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Bank Open In Boise West’s Divine 3 Lifts West Virginia Over Cincinnati


Just like 39 years ago, the hero for West Virginia was a guard named West.

Jarrod West banked in his fifth 3-pointer of the game with eight-tenths of a second to play Saturday as West Virginia, the No. 10 seed in the West, stunned No. 2 seed Cincinnati 75-74 in a second-round game in Boise.

“I shot it as high as I could and God let it fall in,” West said.

It was the first time that West Virginia had won two NCAA games in a row since 1959, when Jerry West led the Mountaineers to the championship game.

Thirty-nine years later, it was another West, a 5-foot-11 senior from Natchez, Miss., who brought down the mighty Bearcats just as Cincinnati’s D’Juan Baker seemed to have lifted his team from the edge of disaster for the second consecutive game.

Baker, whose 3-pointer with 3.6 seconds left gave Cincinnati a 65-62 first-round win over Northern Arizona, hit two of them in the last 1:02 Saturday. His second one put the Bearcats (27-6) on top 74-72 with 7.1 seconds remaining.

“The first thing that flashed through my mind was all the games we had lost during the season just like that,” said West Virginia’s Damian Owens. “It seemed like a ghost was haunting us, and for a minute I saw that ghost. But we had West, the ghostbuster, on our team.”

After Baker’s last 3-pointer, the Mountaineers (24-8) had a timeout left, but coach Gale Catlett decided not to use it.

West, who scored 15 points on 5-for-8 shooting from 3-point range but had missed a 3-pointer on his team’s previous possession, flung it up from about 25 feet. The ball bounced off the backboard and cleanly through the net.

Owens scored 14 points despite 2-for-10 shooting from the freethrow line. Adrian Pledger and Brent Solheim added 10 apiece.

Baker and Rueben Patterson scored 25 points each for Cincinnati.

Utah 75, Arkansas 69

In the other game at Boise, Andre Miller scored a career-high 28 points as the third-seeded Utes defeated sixth-seeded Arkansas.

Miller, a junior, had 18 points and hit 8 of 9 free throws in the second half when the Razorbacks (24-9) came within three points three times.

The Utes (27-3) advanced to next week’s West Regional in Anaheim, Calif., to play West Virginia.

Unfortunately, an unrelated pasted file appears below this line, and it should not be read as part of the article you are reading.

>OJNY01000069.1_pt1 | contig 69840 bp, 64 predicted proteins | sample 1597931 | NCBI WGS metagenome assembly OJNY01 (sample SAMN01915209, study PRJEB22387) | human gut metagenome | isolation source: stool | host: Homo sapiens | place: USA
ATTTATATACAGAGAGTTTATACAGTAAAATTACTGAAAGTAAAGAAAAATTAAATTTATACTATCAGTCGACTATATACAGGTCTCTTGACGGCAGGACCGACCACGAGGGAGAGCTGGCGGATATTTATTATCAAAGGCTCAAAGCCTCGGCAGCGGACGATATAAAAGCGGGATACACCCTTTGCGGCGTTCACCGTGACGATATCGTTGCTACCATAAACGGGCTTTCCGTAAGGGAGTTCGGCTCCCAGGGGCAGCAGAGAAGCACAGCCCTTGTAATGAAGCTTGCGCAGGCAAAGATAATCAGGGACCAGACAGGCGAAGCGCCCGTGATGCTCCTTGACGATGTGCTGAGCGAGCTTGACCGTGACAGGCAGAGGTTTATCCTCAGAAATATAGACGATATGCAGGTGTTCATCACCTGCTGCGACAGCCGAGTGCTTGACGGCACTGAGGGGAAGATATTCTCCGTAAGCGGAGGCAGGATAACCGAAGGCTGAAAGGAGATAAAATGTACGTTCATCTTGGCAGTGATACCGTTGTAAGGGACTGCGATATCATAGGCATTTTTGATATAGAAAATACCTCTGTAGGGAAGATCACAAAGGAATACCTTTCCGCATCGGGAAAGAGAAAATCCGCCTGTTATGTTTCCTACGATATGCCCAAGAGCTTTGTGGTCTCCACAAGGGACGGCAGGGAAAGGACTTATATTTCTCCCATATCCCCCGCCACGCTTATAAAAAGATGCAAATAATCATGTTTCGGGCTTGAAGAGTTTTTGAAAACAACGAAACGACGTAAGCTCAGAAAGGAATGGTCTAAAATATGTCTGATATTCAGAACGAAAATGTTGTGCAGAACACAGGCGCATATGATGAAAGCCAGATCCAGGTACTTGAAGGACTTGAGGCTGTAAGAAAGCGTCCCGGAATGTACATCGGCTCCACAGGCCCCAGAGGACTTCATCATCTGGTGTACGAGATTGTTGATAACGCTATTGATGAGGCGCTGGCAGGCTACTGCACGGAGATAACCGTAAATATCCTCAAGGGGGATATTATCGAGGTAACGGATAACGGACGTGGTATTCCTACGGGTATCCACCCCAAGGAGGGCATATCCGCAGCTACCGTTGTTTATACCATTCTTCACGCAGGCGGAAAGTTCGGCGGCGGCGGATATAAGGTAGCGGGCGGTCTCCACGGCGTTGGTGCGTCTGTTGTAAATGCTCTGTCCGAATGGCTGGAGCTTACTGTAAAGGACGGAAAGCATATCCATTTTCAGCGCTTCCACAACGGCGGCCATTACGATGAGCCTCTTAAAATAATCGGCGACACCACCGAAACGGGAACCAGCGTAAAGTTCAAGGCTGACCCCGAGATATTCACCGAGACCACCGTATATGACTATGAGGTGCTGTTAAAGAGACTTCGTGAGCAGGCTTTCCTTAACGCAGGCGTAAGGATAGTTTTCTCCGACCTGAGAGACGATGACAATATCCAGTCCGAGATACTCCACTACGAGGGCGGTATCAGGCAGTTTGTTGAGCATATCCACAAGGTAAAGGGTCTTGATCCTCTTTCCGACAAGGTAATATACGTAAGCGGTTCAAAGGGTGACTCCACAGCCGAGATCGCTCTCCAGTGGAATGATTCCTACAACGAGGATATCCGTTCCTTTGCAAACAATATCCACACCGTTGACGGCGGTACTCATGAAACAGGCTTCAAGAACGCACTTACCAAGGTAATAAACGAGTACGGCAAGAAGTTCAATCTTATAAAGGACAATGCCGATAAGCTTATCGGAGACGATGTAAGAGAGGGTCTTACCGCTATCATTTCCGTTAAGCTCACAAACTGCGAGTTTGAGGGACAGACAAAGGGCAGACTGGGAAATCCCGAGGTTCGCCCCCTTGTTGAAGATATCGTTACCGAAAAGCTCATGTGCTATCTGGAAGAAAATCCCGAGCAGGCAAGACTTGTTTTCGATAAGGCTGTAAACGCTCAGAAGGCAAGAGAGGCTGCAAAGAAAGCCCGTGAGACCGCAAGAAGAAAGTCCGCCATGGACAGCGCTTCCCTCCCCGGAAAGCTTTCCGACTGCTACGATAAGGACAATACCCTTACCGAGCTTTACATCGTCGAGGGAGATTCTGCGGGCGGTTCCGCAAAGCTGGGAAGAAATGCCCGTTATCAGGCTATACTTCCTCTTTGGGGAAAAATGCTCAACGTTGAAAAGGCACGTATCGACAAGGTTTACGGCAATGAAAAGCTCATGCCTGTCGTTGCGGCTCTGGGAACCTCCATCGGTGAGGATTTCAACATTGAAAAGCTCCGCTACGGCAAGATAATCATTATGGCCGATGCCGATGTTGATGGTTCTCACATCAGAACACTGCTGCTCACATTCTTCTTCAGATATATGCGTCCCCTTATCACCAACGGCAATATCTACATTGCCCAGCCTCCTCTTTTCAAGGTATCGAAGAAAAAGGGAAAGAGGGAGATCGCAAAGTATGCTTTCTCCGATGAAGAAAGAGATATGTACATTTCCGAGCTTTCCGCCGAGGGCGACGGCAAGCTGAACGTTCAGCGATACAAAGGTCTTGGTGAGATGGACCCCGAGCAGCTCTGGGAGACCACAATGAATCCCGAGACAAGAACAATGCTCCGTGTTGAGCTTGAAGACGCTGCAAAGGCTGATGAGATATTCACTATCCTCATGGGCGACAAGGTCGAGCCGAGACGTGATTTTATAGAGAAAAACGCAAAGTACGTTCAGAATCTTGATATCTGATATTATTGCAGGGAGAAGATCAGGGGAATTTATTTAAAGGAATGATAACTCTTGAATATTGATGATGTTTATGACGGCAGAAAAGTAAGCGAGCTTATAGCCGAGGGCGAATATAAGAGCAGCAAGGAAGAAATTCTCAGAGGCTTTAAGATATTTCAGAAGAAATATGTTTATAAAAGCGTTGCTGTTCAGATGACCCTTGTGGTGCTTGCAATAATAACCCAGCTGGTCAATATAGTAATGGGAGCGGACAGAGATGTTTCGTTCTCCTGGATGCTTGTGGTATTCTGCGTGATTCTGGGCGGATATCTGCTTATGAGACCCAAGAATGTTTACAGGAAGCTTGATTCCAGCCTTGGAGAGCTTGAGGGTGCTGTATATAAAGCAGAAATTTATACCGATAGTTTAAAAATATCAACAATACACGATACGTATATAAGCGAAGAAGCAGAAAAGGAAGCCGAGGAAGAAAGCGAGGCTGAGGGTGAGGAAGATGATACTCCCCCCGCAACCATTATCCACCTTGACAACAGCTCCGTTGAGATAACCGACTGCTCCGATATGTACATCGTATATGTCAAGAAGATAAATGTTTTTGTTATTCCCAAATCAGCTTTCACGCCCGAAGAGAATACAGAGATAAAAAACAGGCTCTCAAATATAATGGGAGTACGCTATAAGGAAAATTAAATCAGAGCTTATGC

Michael Doleac finished with 16 points, going 1 for 5 from the field in the second half for Utah.

Derek Hood and Kareem Reid scored 16 points each for the Razorbacks, back in the tournament after settling for an NIT bid last year.

Maryland 67, Illinois 61

Obinna Ekezie, scoreless until the final 6 minutes of the game, hit a game-tying jumper and six free throws down the stretch as the Terrapins held off the Illini in a second-round game in Sacramento, Calif.

Maryland relied on the outside shooting of Sarunas Jasikevicius, who scored 20 points, and Rodney Elliott, who added 16, to overcome Illinois’ muscular play.

Maryland (21-10) led by as many as 13 points in the first half and 41-29 early in the second half. But the brawny Illini (23-10) worked their way back to tie the game for the first time 49-49 with 7:36 to go, then took their first lead on Kevin Turner’s 3-pointer.

Illinois tied it three more times, the last on a short jumper by Jarrod Gee that made it 61-61 with 56 seconds on the clock.

But Ekezie’s free-throw shooting down the stretch, including two with 36 seconds left and another pair with 16 seconds to go, sealed the victory.

Arizona 82, Illinois St. 49

While other teams brag about 40 minutes of hell, Arizona needed just 2 minutes of suffocating defensive pressure to turn a tie game into a second-round rout in Sacramento.

The Wildcats forced six turnovers during a 15-0 run early in the second half of a victory that sent the defending national champions to a third-round game against Maryland.

Miles Simon had 19 points and Mike Bibby added 19 with seven assists as top-seeded Arizona (29-4) reached the round of 16 for the seventh time in the last 11 years. Michael Dickerson added 14 points for the Wildcats.

Dan Muller had 17 points for ninth-seeded Illinois State (25-6), which has never advanced past the second round in the NCAA Tournament.